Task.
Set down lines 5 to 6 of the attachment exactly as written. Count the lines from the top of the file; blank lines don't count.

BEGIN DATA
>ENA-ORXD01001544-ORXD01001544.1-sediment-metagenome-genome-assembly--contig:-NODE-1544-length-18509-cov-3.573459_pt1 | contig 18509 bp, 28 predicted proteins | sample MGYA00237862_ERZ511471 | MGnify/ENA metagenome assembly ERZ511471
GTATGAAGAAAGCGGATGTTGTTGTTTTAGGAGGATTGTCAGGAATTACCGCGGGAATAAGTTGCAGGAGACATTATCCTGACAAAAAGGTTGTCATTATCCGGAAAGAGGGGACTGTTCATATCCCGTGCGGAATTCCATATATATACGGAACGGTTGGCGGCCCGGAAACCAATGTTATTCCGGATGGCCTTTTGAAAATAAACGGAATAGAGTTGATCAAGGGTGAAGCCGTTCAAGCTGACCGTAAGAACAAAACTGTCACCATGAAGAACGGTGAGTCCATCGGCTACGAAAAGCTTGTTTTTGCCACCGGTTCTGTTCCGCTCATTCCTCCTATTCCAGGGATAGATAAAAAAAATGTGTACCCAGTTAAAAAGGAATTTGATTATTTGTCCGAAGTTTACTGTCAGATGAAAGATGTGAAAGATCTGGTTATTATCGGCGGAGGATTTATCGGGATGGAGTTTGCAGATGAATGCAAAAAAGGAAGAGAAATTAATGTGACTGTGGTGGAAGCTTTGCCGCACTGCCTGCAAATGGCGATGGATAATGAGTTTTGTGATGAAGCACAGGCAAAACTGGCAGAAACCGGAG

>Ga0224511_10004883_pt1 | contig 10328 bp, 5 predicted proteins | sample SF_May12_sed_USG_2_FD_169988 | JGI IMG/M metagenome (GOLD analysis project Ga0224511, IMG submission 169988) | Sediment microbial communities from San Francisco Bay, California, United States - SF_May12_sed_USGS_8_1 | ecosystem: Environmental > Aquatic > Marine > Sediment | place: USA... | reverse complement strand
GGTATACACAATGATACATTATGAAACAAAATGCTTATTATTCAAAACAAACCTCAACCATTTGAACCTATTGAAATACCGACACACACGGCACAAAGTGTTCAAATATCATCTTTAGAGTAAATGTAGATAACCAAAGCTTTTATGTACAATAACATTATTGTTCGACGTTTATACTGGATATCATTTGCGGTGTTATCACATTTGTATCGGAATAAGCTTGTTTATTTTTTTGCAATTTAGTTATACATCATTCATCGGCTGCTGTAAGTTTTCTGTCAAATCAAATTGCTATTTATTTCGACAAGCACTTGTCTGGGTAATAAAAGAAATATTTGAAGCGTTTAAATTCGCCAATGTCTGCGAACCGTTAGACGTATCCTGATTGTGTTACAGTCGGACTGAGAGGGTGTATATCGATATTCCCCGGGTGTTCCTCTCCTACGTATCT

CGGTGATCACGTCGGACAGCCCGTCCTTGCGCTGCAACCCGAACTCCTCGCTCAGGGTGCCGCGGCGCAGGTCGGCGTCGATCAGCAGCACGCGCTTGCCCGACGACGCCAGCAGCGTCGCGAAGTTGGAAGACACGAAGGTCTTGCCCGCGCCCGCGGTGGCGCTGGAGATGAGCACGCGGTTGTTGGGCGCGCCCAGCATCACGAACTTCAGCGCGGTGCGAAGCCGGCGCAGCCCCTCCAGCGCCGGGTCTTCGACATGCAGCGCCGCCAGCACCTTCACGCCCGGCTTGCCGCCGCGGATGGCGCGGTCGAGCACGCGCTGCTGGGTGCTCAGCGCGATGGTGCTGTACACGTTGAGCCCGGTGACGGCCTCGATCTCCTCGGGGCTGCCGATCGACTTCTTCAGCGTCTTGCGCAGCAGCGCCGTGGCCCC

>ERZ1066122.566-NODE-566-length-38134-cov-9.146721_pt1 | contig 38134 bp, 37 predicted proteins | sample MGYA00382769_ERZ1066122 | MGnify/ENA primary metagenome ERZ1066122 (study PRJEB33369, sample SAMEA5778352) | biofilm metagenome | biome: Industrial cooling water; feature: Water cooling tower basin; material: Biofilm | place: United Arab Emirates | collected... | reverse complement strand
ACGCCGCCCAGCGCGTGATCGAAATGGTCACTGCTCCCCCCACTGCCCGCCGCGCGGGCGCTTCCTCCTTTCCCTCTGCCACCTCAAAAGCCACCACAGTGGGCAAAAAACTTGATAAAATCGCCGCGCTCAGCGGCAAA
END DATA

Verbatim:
CGGTGATCACGTCGGACAGCCCGTCCTTGCGCTGCAACCCGAACTCCTCGCTCAGGGTGCCGCGGCGCAGGTCGGCGTCGATCAGCAGCACGCGCTTGCCCGACGACGCCAGCAGCGTCGCGAAGTTGGAAGACACGAAGGTCTTGCCCGCGCCCGCGGTGGCGCTGGAGATGAGCACGCGGTTGTTGGGCGCGCCCAGCATCACGAACTTCAGCGCGGTGCGAAGCCGGCGCAGCCCCTCCAGCGCCGGGTCTTCGACATGCAGCGCCGCCAGCACCTTCACGCCCGGCTTGCCGCCGCGGATGGCGCGGTCGAGCACGCGCTGCTGGGTGCTCAGCGCGATGGTGCTGTACACGTTGAGCCCGGTGACGGCCTCGATCTCCTCGGGGCTGCCGATCGACTTCTTCAGCGTCTTGCGCAGCAGCGCCGTGGCCCC

>ERZ1066122.566-NODE-566-length-38134-cov-9.146721_pt1 | contig 38134 bp, 37 predicted proteins | sample MGYA00382769_ERZ1066122 | MGnify/ENA primary metagenome ERZ1066122 (study PRJEB33369, sample SAMEA5778352) | biofilm metagenome | biome: Industrial cooling water; feature: Water cooling tower basin; material: Biofilm | place: United Arab Emirates | collected... | reverse complement strand